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Background: Τhe process of recovery from severe mental illness is an important phase in ill health. Aim: Exploration of the experience of recovery from severe mental illness (SMI) through the narratives of patients. Method: A systematic review of qualitative studies was undertaken during January of 2015 in the following databases: CINAHL, Medline, PubMed, Psych Info, Psychology and Behavioral Science Collection. The following terms were used as key words: “recovery”AND/OR “severe mental illness” AND/OR “qualitative studies”. The following inclusion criteria were applied: (a) publication in the English language and in a peer reviewed journal, (b) qualitative design, aiming to explore the lived experience of recovery, mainly of bipolar disorder or psychosis, (c) publication date from 2000 to present. The studies excluded from the present systematic were: (a) case-studies or studies based on the life history of solely one person, (b) based on narratives/ perspective of the lived experience of SMI of people who were not patients. The Critical Appraisal Skills Program (CASP) tool was used for the assessment of the rigor of the selected studies. Thirty one qualitative studies were finally included. Results: Recovery from SMI seems to be an external to the individual process, since it is described as irrelevant to the patho-physiological course of the disorder, thus mainly determined by social factors. According to patients’ narratives, medication does not seem to be the optimal factor that promotes recovery. In particular, supportive relationships with family, friends and health professionals, as well as supportive social networks have been described as the most effective means towards recovery. Also, the major obstacles towards recovery seem to be social stigma and lack of incomes. Moreover, the difficulty of reframing personal and social identity within the context of disease has been also revealed as a barrier for effective rehabilitation. Conclusions: Recovery from SMI is a complex process, which entails multi-dimensional interventions. These interventions need to be focused on mental health patients, family members, health professionals and mental health care system, and to broader social institutions, too. Furthermore, special focus must be given to interventions aiming to (a) empower empathy of mental health care professionals, (b) decrease social stigma of mental disorders, and (c) promote employment and social rehabilitation of mentally ill people. In addition, interventions for the empowerment of personal identity and enhancement of coping strategies towards dysfunctional perceptions due to the chronic course of mental diseases are also proposed.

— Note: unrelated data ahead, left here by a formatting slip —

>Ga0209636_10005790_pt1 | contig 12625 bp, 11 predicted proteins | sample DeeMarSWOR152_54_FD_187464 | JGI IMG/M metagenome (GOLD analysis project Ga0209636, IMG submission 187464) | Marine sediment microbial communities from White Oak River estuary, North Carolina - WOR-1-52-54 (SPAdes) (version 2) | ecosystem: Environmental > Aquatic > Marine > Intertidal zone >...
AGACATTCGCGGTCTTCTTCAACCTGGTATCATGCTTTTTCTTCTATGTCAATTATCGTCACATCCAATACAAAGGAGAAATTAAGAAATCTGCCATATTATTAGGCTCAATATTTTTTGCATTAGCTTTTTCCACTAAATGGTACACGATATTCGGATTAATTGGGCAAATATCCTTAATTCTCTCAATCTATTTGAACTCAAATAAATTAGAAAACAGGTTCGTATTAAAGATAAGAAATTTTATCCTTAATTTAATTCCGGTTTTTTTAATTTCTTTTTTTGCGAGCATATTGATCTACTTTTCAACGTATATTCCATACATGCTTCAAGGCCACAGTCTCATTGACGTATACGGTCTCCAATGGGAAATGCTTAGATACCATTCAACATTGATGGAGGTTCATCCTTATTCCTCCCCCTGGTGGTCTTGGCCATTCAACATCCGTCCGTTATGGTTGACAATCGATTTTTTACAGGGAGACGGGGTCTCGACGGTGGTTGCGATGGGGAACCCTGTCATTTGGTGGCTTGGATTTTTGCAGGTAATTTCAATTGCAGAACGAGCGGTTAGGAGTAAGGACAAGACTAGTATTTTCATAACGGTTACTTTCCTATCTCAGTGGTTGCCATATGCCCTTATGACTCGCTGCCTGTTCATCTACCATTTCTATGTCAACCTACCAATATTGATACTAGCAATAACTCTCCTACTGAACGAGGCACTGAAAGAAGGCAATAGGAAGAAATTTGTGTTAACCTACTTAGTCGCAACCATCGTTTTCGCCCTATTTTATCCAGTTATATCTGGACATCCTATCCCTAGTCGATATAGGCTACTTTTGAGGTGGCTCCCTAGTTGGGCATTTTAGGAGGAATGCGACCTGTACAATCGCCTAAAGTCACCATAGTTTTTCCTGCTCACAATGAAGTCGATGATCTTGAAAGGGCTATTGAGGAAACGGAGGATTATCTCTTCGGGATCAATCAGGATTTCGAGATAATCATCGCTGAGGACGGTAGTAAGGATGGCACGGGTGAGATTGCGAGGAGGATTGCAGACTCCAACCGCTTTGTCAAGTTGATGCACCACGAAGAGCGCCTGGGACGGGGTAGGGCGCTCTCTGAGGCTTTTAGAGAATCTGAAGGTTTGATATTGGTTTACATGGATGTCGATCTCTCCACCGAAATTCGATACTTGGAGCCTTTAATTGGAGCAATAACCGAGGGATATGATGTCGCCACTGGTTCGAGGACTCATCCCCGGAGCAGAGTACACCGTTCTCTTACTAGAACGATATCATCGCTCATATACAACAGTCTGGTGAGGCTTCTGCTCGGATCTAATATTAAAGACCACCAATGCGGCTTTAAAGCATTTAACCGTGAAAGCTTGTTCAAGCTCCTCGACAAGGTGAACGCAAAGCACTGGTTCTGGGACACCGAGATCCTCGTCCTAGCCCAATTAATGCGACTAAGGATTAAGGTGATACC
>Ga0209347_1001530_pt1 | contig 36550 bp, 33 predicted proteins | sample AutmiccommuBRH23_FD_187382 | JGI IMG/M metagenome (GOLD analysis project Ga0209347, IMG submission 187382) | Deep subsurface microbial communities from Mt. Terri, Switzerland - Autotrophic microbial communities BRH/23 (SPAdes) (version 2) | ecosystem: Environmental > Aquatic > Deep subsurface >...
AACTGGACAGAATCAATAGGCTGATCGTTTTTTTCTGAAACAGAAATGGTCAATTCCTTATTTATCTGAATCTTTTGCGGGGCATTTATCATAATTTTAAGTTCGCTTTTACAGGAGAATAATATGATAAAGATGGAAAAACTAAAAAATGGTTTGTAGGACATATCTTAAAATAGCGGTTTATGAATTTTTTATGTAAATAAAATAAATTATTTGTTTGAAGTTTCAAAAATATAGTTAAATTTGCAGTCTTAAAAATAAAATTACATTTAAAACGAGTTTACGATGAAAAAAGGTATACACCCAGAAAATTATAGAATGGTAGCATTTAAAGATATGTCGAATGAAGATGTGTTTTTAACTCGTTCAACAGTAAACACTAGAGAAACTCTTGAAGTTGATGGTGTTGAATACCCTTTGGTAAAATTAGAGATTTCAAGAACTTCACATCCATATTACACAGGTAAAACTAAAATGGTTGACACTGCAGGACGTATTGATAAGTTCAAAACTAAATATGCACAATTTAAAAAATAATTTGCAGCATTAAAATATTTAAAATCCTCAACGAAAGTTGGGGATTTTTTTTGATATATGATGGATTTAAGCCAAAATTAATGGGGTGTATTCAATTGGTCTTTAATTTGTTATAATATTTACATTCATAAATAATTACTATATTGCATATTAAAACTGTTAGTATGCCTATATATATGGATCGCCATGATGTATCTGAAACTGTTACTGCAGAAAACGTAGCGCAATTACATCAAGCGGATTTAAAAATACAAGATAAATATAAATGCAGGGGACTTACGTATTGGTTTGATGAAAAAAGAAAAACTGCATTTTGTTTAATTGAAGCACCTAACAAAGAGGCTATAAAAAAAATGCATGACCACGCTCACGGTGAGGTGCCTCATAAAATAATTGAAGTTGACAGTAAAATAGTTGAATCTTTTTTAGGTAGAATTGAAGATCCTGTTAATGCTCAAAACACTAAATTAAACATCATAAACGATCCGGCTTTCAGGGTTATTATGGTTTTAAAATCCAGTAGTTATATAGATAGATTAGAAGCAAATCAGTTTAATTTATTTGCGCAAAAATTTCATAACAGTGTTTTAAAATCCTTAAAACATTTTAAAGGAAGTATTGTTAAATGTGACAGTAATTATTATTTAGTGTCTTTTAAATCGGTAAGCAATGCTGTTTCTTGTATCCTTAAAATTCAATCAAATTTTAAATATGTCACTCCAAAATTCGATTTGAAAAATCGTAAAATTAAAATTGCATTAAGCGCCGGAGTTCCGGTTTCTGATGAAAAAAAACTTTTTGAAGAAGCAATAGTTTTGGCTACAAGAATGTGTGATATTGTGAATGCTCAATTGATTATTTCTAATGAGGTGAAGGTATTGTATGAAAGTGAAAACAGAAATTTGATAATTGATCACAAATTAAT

|Category:||Volume 54, N 4|
|Authors:||Charis P. Kaite , Maria N.K. Karanikola|